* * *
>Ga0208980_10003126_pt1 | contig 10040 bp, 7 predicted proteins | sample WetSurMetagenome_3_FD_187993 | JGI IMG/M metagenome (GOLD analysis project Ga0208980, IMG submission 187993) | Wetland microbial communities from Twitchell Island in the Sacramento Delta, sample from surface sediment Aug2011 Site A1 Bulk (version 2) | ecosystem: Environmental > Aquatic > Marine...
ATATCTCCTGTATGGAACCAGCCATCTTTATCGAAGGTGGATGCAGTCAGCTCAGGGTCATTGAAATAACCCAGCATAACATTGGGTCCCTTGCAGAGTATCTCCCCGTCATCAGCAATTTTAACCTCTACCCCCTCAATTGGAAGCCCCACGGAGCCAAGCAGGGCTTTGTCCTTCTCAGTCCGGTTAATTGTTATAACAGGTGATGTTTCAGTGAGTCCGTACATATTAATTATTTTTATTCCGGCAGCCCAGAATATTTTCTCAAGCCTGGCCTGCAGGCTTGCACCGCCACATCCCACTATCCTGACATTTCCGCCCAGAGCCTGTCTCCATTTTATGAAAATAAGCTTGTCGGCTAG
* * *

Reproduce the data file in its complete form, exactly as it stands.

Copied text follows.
>Ga0208980_10003126_pt1 | contig 10040 bp, 7 predicted proteins | sample WetSurMetagenome_3_FD_187993 | JGI IMG/M metagenome (GOLD analysis project Ga0208980, IMG submission 187993) | Wetland microbial communities from Twitchell Island in the Sacramento Delta, sample from surface sediment Aug2011 Site A1 Bulk (version 2) | ecosystem: Environmental > Aquatic > Marine...
ATATCTCCTGTATGGAACCAGCCATCTTTATCGAAGGTGGATGCAGTCAGCTCAGGGTCATTGAAATAACCCAGCATAACATTGGGTCCCTTGCAGAGTATCTCCCCGTCATCAGCAATTTTAACCTCTACCCCCTCAATTGGAAGCCCCACGGAGCCAAGCAGGGCTTTGTCCTTCTCAGTCCGGTTAATTGTTATAACAGGTGATGTTTCAGTGAGTCCGTACATATTAATTATTTTTATTCCGGCAGCCCAGAATATTTTCTCAAGCCTGGCCTGCAGGCTTGCACCGCCACATCCCACTATCCTGACATTTCCGCCCAGAGCCTGTCTCCATTTTATGAAAATAAGCTTGTCGGCTAG